Vanyos lawsuit, liens a hot topic in Carefree Foothills HOA
By Curtis Riggs | July 9, 2008
Gemmill resignation takes a back seat
CAREFREE – While discussion about the recall of Town Councilman Bob Gemmill as president of the homeowner’s association was headed off by his recent resignation, there was still plenty to talk about at last week’s Carefree Foothills homeowner’s meeting.
Chief among the topics at the meeting attended by 45 residents representing 25 lots was the recent judge’s decision, which resulted in $103,000 liens being placed on all 76 lots in the subdivision.
Many were upset with the judge’s decision in the John Vanyos lawsuit and the failure of the HOA board of directors to disclose the placement of the liens on the properties.
Vanyos sued the homeowner’s association over refusal to allow him to use his Carefree Foothills (lot 24) property to provide access to nine acres he owns outside the subdivision. The liens are compensation for attorney’s fees per the judge’s decision.
Vanyos sued under the principal his property was landlocked even though he has access to the top of the nine acres through neighboring Sentinel Rock Estates.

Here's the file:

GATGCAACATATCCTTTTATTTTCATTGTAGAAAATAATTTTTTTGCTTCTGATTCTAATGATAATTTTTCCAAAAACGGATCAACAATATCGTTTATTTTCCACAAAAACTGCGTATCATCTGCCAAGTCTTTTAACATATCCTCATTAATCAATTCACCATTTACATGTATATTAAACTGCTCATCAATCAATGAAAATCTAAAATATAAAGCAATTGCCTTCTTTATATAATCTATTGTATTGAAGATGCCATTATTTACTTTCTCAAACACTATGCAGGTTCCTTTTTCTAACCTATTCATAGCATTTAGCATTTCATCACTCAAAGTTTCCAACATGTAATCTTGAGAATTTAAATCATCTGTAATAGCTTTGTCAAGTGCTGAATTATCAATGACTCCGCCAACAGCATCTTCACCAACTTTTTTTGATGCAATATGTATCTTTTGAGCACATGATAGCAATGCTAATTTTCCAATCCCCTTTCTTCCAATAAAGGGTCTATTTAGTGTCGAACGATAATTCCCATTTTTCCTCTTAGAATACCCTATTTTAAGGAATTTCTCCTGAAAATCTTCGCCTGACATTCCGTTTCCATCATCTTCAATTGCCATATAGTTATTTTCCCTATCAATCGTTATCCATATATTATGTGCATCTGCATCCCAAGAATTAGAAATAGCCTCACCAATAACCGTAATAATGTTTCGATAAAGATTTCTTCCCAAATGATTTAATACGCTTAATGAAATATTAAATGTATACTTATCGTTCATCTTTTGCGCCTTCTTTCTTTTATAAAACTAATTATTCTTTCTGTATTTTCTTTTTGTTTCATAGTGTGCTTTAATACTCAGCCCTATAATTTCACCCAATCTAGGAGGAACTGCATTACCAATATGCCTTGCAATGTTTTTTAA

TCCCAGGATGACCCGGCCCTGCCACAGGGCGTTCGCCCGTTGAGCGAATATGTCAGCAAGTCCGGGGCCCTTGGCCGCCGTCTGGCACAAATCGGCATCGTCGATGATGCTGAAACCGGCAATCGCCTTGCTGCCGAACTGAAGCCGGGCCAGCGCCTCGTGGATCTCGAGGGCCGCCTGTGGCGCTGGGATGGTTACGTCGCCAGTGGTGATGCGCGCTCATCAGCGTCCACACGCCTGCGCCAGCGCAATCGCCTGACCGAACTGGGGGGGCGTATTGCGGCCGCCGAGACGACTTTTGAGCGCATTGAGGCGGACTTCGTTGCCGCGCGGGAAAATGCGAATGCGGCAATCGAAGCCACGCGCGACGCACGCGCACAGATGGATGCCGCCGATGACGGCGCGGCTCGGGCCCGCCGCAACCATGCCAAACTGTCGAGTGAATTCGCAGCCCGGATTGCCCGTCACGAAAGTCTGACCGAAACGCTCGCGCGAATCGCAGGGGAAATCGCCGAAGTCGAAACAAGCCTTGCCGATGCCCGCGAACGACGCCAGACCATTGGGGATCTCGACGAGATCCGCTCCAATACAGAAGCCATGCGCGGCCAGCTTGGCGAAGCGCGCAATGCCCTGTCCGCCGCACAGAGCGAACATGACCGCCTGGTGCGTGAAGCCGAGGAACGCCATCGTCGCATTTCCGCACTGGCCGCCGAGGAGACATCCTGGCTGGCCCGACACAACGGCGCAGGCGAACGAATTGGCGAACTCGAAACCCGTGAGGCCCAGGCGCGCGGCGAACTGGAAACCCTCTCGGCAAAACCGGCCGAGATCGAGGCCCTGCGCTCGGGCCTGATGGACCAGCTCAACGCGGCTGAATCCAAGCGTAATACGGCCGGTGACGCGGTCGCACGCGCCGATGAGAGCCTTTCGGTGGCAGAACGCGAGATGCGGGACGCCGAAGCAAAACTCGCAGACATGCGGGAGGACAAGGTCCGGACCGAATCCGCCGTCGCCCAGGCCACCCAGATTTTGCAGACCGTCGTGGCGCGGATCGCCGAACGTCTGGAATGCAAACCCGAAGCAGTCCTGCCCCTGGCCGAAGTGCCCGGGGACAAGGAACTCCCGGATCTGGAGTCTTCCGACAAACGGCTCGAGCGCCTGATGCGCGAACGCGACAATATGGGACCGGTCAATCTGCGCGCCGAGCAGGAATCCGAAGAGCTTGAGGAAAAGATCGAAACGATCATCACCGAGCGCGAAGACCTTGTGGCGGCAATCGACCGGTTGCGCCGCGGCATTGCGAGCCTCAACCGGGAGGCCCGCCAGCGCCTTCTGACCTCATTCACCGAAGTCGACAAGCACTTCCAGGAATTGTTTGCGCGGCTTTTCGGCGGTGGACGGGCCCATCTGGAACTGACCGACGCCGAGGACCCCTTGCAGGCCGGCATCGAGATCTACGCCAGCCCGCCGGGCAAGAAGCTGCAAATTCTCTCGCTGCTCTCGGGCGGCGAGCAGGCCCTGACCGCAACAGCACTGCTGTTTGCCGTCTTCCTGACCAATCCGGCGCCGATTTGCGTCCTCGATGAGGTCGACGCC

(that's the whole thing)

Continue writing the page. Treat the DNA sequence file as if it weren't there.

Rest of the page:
Appeal of the judge’s decision was hotly debated at the meeting. Many property owners questioned why the homeowner’s association came out on the losing end when they had two and three attorneys working on the case. Board members told the crowd an appeal would be filed by July 3, a day after the meeting.
“If you do appeal you had better get someone who knows the right questions to ask,” said a property owner who was disappointed in the outcome of the case. “Our attorneys were clearly asleep at the wheel.”
Board member Anders Rosenquist admitted the insurance company the HOA uses “look at cost” when selecting attorneys.
“Why didn’t you sue Sentinel Rock?” Carefree Foothills homeowner Kevin Gonsales asked, adding, “It’s common knowledge you can get access through Sentinel Rock.”
Property owners like Hale Starr complained she could not break up five acres of property in Carefree Foothills with the liens in place.
Vanyos refused to speak at the meeting. When he tried to hand property owners a letter explaining his side of the story at the end of the meeting the neighbors refused to accept it.
One property owner maintained the judge used State of Washington law instead of Arizona law to make his decision.
Another homeowner merely asked the board to enforce subdivision CCRs, which prohibit building a road across a property to provide access to another property.